Auto-Bailout for Big Three?

In response to Kevin’s post, I have to take sides with the bankruptcy opinion.  The bailout, explained by Richard Shelby (thanks Oliver), seems to be providing a short-term solution.  The American auto industry is not even confident they will be able to pay the federal loans back.  The need for a major reconstruction of these companies, however, is certain.  The amount of reconstruction necessary is simply not attainable by a mere bailout.  These companies need to file for bankruptcy in order to really change how the American industry functions.

Steven Levitt (author of Freakonomics) puts the problem clearly, arguing that American car manufacturers are not profitable because of their high cost of labor.  Levitt contends that allowing the “Big Three” car companies to file for bankruptcy will allow bankruptcy judges to breakup auto unions, and finally allow these companies to compete with foreign manufacturers.

Obvious objections to these contentions can be raised: (more…)

Published in: on December 2, 2008 at 4:20 pm Comments Off on Auto-Bailout for Big Three?
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What to Do with Detroit?

Automakers this week went before Congress to try to convince them that they needed a $25 billion bailout to avoid a massive disaster that would result in the loss of millions of American jobs.  Congress remained unmoved.  Congress gave the executives of these companies a little under two weeks to come up with a plan for the proposed bailout that would inspire confidence that the money they’d receive would be used properly.  We’ll see if the executives are up to the task.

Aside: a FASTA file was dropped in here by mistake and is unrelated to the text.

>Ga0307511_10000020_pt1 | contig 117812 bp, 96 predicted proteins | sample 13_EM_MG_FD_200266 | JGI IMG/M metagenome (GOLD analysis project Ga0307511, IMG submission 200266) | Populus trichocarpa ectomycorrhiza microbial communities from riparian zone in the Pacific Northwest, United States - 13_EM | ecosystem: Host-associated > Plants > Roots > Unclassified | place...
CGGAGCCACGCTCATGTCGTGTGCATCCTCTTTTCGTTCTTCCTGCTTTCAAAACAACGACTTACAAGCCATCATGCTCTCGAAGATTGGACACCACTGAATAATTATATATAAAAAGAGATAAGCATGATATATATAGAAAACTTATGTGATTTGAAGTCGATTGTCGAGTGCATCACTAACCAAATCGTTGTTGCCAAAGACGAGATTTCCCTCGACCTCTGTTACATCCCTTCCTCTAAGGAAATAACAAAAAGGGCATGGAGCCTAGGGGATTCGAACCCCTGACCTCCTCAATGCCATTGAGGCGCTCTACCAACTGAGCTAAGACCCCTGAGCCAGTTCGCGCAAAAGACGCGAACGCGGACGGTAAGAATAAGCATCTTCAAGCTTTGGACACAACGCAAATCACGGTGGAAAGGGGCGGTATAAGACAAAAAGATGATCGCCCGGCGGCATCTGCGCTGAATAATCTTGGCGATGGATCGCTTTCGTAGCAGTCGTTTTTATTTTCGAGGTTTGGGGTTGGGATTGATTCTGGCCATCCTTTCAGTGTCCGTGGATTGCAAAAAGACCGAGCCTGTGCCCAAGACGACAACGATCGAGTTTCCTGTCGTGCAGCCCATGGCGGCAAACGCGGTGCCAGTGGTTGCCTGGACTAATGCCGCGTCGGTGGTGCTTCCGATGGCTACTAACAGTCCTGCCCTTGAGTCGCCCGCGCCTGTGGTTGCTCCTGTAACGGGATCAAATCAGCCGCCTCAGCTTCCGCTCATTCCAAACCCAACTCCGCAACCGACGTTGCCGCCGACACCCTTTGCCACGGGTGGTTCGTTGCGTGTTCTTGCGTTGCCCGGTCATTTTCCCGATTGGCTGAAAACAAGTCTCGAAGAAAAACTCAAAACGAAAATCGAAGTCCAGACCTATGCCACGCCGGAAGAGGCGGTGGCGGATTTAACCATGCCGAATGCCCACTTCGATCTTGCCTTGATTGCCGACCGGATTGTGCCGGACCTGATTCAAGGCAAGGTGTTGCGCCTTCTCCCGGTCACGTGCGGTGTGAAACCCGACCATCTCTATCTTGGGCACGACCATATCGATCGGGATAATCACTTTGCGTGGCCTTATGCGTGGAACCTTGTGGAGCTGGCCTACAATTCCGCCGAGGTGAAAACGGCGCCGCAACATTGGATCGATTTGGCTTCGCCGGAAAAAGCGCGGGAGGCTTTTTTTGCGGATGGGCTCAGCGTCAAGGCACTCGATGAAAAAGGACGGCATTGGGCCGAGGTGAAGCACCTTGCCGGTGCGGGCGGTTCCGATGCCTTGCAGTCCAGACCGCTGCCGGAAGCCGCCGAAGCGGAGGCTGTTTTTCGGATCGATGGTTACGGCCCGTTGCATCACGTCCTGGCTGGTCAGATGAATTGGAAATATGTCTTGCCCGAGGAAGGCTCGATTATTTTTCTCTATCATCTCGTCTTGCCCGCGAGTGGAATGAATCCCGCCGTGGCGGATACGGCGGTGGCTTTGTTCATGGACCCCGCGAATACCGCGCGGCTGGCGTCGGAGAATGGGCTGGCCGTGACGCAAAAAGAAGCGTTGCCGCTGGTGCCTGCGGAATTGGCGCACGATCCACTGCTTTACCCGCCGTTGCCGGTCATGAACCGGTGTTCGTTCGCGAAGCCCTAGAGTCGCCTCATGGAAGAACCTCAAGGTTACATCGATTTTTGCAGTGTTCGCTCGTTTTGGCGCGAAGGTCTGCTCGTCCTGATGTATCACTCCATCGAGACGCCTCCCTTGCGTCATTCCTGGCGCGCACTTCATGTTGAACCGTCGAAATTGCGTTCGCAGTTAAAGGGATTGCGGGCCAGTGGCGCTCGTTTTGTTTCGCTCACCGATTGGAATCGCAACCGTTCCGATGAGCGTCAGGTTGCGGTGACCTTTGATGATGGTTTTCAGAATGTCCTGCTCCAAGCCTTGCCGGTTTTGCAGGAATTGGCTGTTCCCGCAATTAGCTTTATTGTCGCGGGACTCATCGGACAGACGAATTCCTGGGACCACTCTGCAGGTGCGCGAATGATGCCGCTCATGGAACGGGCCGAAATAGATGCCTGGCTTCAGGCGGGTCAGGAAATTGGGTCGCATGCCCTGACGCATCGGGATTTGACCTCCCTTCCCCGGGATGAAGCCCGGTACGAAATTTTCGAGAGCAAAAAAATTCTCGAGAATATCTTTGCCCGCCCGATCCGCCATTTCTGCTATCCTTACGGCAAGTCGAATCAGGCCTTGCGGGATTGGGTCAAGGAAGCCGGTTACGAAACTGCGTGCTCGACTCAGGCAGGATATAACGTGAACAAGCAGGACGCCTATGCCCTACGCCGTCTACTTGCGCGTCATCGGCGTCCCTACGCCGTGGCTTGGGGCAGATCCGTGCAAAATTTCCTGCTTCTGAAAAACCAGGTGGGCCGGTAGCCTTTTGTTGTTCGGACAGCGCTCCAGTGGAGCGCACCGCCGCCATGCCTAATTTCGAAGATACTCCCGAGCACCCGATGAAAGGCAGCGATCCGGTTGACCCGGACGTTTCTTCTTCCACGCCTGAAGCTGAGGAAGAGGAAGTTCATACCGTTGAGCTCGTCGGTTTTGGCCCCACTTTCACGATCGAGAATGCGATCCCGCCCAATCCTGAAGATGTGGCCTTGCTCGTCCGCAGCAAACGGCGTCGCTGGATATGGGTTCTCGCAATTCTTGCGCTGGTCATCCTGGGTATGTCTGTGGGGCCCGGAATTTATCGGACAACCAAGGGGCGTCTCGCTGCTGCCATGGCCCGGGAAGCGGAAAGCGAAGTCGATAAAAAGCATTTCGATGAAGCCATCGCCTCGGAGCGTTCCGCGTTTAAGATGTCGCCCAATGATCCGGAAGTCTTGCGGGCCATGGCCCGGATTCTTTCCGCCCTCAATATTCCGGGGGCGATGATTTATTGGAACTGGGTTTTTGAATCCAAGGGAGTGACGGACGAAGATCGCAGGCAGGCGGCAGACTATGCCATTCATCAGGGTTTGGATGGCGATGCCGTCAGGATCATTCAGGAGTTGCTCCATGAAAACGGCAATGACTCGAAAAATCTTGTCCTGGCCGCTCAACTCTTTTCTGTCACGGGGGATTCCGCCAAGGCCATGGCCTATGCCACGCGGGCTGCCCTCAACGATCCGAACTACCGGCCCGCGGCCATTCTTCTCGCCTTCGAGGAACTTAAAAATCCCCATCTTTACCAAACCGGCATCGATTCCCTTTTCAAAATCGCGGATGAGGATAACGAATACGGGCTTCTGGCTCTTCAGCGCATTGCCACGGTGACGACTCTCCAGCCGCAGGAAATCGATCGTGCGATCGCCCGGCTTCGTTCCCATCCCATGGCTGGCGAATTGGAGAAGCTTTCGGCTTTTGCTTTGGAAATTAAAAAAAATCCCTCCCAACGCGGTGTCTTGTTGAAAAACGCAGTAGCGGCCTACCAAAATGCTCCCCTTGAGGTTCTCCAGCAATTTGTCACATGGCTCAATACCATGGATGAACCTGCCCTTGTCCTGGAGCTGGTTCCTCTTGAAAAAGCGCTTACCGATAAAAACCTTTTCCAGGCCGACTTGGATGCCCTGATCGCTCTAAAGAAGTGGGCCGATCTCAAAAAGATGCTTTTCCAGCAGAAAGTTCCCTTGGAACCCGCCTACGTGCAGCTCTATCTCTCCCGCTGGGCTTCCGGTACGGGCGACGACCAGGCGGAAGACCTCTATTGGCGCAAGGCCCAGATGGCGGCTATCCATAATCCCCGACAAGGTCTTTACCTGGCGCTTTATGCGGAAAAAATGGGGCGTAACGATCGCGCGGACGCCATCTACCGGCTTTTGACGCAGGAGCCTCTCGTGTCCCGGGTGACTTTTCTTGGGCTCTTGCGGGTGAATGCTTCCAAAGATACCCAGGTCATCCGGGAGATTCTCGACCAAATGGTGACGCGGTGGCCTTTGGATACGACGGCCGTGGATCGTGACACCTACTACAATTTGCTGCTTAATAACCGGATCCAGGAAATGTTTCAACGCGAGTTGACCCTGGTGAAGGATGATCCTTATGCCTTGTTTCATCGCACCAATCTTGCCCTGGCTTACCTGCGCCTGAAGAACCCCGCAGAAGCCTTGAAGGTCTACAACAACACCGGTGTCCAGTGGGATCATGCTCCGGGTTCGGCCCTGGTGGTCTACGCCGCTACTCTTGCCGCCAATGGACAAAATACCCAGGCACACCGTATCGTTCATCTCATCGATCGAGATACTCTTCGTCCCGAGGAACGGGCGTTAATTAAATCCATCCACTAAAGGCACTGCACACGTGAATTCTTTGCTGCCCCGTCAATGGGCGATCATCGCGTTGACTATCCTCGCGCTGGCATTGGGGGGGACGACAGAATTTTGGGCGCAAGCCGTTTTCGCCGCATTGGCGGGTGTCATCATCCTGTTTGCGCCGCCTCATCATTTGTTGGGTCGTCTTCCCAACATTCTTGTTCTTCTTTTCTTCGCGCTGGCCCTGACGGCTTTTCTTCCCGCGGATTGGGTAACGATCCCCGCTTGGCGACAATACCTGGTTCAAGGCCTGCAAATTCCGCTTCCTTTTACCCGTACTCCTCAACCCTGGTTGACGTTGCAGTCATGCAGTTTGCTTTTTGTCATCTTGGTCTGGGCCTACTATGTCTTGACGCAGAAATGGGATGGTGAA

There are a lot of different viewpoints about how best to handle this situation.  There’s the approach advocated by free-marketers that say that letting Detroit automakers fail is the best thing for the economy.  Jim Lindgren at The Volokh Conspiracy takes this approach, as does David Yermack at the Wall Street Journal.   Their basic contention is that the economic resources tied up in the American auto industry are being inefficiently used and have been since the 1970s.  They contend that letting these companies fail, while initially painful, would free up those resources to be used by more efficient firms in profitable industries.  This would create more jobs long term.  These arguments make intuitive sense.  However, there is a major problem with them.  We as a nation are already faced with the worst economic conditions since the Great Depression.  Allowing the Big 3 to fail would result in the loss of MILLIONS of jobs.  Those millions of jobless people aren’t all going to be able to jump into new careers.  Many will need to be re-trained and most companies aren’t hiring right now because of the current economic conditions.  This solution doesn’t seem tenable given today’s economic realities.

Then there’s the solution offered by Robert Reich, an economic adviser to President-elect Obama.  He suggests allowing the Big 3 to reorganize with a bailout, but as a condition of the bailout, the Big 3’s executives, creditors, and shareholders take losses equivalent to what they would suffer under Chapter 11 and that the United Auto Workers take wage and benefit cuts.  The bailout and savings from the aforementioned conditions, he argues, would allow them to retool their production process towards the more fuel efficient cars that are in high demand and are produced cheaper and better by their competitors from Japan (Honda and Toyota).  Todd Zywicki at The Volokh Conspiracy advocates a similar approach, although he argues for an actual Chapter 11 filing and reorganization, and would only allow government funds to be made available after a good-faith effort was made to try to secure private debtor in possession (DIP) financing.